I personally feel that the latest developments in strength and construction of plastic, while not new to watches, is beginning to place fresh emphasis on the use of plastics that might start to push the market in a new and innovate direction.
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Old 10-06-2017, 05:09 PM
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Welcome to the forum, Ed! Nice to see a new face!
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  #9  
Old 10-16-2017, 05:36 AM
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Dear Ed,

Thanks for your comments.

Well, when SSIH started the development plastics were the flavour of the day. Plastics came with the same aura and accolade digitalisation carries today.

The chemicals involved where rather crude compared to today's. Hence the limited possibilities plastics came with back then.

Where SSIH scored big-time, however, was with the injection-moulding involved in manufacturing such small parts. No-one had ever attempted that before. Without the building-up of the know-how of injection-moulding such small parts the Swatch would not have been possible. The know-how SSIH had built-up in this field launched an impressive industry in Switzerland. Companies like Weidmann-Plastics, Riwisa, Netstal-Maschinen would never have been possible without the base research carried out by SSIH.

Nicolas Hayek sen. was asked by the banks which had lent huge sums to SSIH to come up with a plan to restructure SSIH in 1981. You bet that his company Hayek Engineering analysed in detail the intellectual property of SSIH. Being an engineer by training he must have immediately recognised how valuable the patents in the field of plastics were. The more so that between the start of the development and his report chemicals used in plastics and thereby technical properties had developed in bounds and leaps.

Over time the usage of plastics in the watch industry has grown considerably. When I started out movement holders were still made of metals. Some two years later most of them were made of plastics. Movement parts in many watches have been made from plastics since the late 1960s. Probably the most famous component is the reset-lever in the chrono movement family 7750. To save on costs it was designed and made of plastics. Metal was never even considered.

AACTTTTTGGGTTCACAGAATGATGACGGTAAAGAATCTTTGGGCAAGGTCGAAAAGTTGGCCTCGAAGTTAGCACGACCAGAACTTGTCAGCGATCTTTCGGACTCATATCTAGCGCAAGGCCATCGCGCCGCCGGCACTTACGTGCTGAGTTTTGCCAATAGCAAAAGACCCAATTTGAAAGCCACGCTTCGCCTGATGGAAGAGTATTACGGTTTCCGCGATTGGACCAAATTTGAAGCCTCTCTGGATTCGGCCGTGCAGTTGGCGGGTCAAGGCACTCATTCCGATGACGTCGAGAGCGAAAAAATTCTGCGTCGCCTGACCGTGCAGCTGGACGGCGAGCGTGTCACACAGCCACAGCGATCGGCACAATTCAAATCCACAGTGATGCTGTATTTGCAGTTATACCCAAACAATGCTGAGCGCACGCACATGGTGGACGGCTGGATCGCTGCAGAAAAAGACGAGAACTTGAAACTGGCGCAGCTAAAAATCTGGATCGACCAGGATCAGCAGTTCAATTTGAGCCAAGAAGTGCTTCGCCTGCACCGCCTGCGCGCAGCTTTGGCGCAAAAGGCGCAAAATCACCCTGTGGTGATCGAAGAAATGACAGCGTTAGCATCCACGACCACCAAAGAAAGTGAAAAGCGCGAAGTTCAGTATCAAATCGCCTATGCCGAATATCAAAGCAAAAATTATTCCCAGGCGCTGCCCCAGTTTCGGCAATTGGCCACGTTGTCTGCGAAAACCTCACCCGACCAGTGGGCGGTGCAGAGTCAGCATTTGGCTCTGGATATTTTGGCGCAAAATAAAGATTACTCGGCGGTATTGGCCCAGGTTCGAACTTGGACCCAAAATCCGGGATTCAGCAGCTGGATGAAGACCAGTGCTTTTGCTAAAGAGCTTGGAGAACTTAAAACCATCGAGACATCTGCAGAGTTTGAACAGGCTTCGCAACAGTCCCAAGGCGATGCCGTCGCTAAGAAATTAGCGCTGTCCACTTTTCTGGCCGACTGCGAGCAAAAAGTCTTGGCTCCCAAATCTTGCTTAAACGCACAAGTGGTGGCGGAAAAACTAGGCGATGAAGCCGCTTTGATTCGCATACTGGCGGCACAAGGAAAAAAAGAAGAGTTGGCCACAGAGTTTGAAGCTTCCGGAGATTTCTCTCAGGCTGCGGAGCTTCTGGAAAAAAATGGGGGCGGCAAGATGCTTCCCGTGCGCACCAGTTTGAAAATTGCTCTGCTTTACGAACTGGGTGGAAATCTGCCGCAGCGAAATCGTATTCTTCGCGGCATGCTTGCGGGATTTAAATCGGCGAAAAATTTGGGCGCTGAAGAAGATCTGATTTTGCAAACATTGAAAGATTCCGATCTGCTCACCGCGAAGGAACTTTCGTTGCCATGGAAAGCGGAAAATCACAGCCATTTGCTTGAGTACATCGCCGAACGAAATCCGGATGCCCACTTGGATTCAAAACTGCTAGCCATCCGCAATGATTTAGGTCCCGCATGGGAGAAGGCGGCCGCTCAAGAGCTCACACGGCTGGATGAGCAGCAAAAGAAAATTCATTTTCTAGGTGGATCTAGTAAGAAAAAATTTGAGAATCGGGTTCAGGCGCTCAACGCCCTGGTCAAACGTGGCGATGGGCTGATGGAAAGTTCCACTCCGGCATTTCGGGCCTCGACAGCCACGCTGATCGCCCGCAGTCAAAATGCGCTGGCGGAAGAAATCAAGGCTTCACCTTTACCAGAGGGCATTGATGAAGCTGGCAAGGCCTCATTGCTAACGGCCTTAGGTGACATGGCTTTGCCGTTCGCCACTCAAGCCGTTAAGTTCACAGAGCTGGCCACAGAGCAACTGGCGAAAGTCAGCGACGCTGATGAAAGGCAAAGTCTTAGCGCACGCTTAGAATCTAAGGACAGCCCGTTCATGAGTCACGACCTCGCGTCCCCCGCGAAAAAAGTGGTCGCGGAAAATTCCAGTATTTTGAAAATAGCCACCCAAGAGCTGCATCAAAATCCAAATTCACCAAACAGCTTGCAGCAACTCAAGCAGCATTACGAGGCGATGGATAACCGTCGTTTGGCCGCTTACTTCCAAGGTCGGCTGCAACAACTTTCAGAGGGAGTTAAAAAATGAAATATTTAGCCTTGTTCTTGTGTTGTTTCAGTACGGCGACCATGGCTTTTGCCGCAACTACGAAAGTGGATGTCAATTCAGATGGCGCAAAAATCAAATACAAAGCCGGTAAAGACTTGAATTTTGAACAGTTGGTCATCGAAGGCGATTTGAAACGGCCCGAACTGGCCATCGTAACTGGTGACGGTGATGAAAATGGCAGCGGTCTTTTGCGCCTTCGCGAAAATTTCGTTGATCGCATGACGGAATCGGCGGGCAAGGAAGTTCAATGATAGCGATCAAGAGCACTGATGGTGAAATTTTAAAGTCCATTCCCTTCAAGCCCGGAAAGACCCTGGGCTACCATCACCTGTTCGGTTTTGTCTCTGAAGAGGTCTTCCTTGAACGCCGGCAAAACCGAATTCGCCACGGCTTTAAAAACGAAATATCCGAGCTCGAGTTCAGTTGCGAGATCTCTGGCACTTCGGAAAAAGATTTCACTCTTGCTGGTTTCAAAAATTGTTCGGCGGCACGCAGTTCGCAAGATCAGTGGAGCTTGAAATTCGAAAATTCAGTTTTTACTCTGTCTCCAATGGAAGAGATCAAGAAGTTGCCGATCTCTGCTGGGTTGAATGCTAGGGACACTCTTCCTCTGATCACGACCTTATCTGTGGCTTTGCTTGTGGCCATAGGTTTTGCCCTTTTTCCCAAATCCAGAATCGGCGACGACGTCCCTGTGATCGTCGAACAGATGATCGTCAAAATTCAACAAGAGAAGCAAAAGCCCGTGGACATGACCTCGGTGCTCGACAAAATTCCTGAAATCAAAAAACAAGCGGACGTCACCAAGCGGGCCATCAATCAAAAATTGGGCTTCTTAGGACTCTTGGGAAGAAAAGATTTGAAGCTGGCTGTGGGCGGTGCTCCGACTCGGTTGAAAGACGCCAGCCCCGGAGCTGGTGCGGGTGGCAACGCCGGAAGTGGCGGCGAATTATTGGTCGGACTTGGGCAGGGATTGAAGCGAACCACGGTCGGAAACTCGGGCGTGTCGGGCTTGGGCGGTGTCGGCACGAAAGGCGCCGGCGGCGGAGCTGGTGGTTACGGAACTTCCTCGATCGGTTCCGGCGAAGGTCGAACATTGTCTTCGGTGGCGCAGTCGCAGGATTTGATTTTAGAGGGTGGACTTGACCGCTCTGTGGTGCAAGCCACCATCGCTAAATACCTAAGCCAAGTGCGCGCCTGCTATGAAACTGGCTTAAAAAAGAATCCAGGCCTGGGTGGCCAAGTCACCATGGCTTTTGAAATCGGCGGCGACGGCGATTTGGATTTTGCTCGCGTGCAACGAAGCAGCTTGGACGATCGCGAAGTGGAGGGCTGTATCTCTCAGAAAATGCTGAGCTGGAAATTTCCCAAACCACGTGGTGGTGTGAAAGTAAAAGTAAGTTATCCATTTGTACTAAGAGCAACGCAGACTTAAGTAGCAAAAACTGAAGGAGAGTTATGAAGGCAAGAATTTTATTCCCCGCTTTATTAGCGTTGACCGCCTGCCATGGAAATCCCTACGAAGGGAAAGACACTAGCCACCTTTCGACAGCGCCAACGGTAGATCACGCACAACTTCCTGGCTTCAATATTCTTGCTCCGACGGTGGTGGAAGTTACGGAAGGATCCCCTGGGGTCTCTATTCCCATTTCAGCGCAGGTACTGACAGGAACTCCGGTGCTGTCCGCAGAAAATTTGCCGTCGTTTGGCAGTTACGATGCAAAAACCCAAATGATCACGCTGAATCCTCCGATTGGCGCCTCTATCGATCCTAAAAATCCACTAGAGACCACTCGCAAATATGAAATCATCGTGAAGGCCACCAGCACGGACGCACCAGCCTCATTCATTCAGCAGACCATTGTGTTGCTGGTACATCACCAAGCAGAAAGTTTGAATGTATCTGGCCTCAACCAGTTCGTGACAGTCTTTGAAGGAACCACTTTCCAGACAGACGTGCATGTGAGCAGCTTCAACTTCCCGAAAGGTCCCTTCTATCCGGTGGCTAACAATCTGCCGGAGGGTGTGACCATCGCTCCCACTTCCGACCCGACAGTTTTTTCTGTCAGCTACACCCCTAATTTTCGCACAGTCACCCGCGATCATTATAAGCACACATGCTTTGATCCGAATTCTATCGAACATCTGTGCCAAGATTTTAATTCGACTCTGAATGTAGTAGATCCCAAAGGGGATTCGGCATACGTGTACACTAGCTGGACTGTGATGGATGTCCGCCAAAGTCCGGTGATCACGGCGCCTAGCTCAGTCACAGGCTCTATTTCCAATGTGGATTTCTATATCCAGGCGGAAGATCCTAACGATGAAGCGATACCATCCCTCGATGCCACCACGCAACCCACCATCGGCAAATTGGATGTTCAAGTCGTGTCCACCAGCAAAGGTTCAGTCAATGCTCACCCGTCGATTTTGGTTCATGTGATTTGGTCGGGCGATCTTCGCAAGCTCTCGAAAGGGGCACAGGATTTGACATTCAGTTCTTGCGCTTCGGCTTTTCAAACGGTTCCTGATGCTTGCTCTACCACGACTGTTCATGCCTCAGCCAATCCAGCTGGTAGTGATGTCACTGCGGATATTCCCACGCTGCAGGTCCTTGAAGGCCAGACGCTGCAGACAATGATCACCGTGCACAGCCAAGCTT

However, the market place seems to give a higher value to watches made from metals. That's why most watch companies were and still are rather shy to share where and how they used and use plastics. The Autolubs seem to have fallen in this value abyss, too.

To this day plastics are covered by a kind of cheapy nimbus cloud and frowned upon. Most attempts to share with consumers how far plastics have come fall on deaf-ears. Even the Breitling Avenger Hurricane which caters to the aviation minded set of the market is far from being a commercial success. One would believe that a watch that uses advanced plastics like the Breitling would become a success with people being in the know what today's plastics are able to accomplish. After all many, many components in today's aircrafts are made of high-tech plastics.

I once contemplated making a watch case from Kevlar plastics. Our family's brand would, however, never be able to convey such a material from a brand position point of view. Alas, this holds true for most watch brands. So, I do not expect the usage of plastics to increase in the near future. The branding of watches is running against that
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With a heartfelt 'And Times Doesn't Go Simply By'
from Switzerland's watch making region the famous Jura Mountains range

James Elsener
Owner of Montres Edouard Lauzières
http://www.edouardlauzieres.com